Every Breath We Take
16 breaths per minute, on average. That equates to 960 an hour, 23,040 a day, 8,409,600 a year and 672,768,000 breaths over the course of an average lifetime.
You’d think, with all that practice, that we’d be good at it. But we’re not. When it comes to breathing, most of us are hopeless and it’s making us sick.
Why Don’t We Breathe Properly?
In large part, our modern lifestyle is to blame. Stress is a constant factor in our lives and too many of us are busy being sedentary. We sit at our desks, we hunch over our computers, and we take short, sharp sips of breath as we try to navigate the various strands of our lives.
And, of course, we breathe unconsciously. It takes little effort and absolutely no thought. With so much else going on in our lives, something which can be done without thinking is to be celebrated. We can put it to one side, not worry about it.
Trouble is, proper, healthy breathing requires some conscious effort.
Why Does Poor Breathing Contribute To Poor Health?
Most of us are only using one third of our natural lung capacity. Instead of using our diaphragms as our main breathing muscle, we rely on the weaker intercostal muscles in our rib cage. The result is that we breathe too shallow and too quick. We’re not drinking in the amount of oxygen that we should and we’re not ridding ourselves of sufficient carbon dioxide.
And so we become subject to ill health. Starved of oxygen, which is vital for the production of energy and for the maintenance of healthy cells, our bodies experience a toxic build-up. This not only impacts on our levels of vitality, but also lowers our ability to resist disease. As a result, we become susceptible to a whole host of problems, including fatigue, chest and back pain, sleep disorders and stomach upsets, whilst other conditions such as chronic obstructive pulmonary disease (COPD) and hypertension can be exacerbated.
So How Do I Breathe Properly?
A necessary starting point to breathing properly is to make it a conscious action. We need to be aware, first of all, of how we breathe and, on the back of this, what we must do in order to breathe better.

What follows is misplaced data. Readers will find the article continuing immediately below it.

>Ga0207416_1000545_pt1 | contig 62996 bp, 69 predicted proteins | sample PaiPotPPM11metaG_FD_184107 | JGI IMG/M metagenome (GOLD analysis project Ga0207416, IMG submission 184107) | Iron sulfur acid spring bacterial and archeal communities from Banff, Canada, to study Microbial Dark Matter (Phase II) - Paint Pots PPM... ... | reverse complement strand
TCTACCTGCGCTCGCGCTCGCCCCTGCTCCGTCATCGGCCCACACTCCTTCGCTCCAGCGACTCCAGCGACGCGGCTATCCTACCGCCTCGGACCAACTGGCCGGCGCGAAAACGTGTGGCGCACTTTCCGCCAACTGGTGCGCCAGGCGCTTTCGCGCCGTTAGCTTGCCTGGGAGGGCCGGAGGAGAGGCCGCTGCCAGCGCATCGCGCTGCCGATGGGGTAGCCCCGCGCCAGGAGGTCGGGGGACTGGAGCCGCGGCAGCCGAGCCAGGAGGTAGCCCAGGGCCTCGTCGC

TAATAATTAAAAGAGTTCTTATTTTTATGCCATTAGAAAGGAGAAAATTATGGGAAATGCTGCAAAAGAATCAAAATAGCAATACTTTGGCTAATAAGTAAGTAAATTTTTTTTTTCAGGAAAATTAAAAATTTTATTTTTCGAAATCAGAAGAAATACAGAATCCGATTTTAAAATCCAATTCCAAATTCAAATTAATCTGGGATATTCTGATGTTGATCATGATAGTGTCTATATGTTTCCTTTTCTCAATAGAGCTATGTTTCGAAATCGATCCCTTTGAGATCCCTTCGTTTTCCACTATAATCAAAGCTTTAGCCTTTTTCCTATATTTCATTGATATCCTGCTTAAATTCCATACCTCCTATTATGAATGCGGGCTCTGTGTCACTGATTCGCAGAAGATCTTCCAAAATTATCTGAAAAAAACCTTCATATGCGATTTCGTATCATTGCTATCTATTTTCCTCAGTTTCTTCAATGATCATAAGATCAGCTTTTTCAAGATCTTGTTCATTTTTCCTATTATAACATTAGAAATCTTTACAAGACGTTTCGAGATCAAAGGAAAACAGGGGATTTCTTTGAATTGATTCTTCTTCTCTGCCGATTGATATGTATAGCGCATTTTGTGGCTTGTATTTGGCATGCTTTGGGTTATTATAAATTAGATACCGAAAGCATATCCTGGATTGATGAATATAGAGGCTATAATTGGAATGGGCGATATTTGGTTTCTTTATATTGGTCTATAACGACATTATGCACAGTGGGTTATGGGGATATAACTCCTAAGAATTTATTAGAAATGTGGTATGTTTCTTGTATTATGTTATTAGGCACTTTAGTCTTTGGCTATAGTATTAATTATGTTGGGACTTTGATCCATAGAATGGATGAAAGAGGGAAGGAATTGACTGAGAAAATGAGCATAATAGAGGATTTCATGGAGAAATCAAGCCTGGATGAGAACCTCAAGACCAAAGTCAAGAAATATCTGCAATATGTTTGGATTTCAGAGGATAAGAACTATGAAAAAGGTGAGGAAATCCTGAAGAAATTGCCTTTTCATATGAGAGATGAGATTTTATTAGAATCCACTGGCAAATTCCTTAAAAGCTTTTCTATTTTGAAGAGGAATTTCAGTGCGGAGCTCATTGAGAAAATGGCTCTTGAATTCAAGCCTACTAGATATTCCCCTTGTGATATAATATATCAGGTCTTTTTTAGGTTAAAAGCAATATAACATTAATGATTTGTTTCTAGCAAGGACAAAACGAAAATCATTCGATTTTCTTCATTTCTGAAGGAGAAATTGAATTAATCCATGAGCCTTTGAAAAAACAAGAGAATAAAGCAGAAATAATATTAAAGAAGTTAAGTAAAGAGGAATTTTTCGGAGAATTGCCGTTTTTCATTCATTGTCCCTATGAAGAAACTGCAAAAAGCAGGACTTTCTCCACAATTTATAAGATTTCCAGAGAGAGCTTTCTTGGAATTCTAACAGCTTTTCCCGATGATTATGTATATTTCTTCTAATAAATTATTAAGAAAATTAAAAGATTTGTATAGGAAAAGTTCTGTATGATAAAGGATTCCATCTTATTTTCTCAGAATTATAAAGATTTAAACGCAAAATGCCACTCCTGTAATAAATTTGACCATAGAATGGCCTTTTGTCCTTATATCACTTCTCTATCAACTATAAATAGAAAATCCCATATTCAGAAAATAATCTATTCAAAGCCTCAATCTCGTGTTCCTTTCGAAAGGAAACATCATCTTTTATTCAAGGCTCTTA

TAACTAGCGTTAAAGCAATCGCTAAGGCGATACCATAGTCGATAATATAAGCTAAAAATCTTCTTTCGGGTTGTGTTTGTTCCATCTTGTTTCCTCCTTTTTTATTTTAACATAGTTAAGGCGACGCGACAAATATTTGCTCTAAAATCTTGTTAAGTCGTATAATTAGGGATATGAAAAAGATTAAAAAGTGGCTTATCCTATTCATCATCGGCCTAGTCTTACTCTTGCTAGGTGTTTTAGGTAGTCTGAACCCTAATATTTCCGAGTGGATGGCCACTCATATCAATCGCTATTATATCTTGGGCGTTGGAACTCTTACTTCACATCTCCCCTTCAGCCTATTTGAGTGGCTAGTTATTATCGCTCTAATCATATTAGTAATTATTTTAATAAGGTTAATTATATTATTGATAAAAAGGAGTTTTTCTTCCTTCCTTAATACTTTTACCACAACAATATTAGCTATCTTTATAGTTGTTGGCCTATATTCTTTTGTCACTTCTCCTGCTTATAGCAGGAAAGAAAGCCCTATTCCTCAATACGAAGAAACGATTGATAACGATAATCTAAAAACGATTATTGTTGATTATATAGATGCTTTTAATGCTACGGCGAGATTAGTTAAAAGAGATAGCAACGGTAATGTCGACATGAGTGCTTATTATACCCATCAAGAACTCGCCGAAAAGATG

For the vast majority of us, the problem is that we breathe from our chest, rather than our abdomen. We need to learn to breathe more deeply, utilising our diaphragm and pulling more air into our lungs.
There are many different breathing techniques which will help us to do this, but like any new skill, it is best to start with the basics and work from there. In order to breathe properly, and in a way which will have a positive impact on your well-being, you might like to try these three simple steps:
* First of all, lie down on a blanket or rug, your legs straight and slightly apart, your arms relaxed at your sides, palms facing the air. Alternatively, you can sit up straight with your back upright and spine lengthened.
* Once you are comfortable, make a conscious effort to breathe through your nose, your mouth closed. This will allow the tiny hairs and the mucus membranes in your nose to do their job and filter out dust and toxins, something which does not happen if we breathe through our mouths.
* Inhale deeply, making sure that the abdomen rises along with the chest, as though your stomach is a balloon filling with air.
* Retain the breath even if for a second only If properly performed, even brief retention of breath provides profound therapeutic benefits to every organ, gland and functional system in the body. In actual breathing exercises breath retention for 3-4 seconds slows down heart beat, reduces blood pressure substantially, and triggers cellular respiration.
* After inhaling for 3 to 4 seconds, exhale slowly for 7 to 8 seconds, ensuring you release as much air as possible. Repeat for approximately five minutes, remaining completely relaxed and engaged in the simple process of breathing properly.
After a while, this kind of breathing will not only seem natural to you, but will bring with it a sharp increase in your sense of vitality and well-being. You will become more conscious of how you should be breathing, will more readily correct your posture when you begin to slouch in front of your computer or on your sofa, and you will be better equipped to handle stressful situations.
Given time, you might also choose to discover more advanced breathing techniques, or even take up yoga, which places a great deal of focus on proper breathing and the benefits it can provide. Yoga is in fact integrally linked with the yogic science of Pranayama. Prānāyām is a Sanskrit word meaning “extension of the prāṇ or breath” or, “extension of the life force”.
Breathing. It’s something we do a lot. It makes sense then, that we should do it well.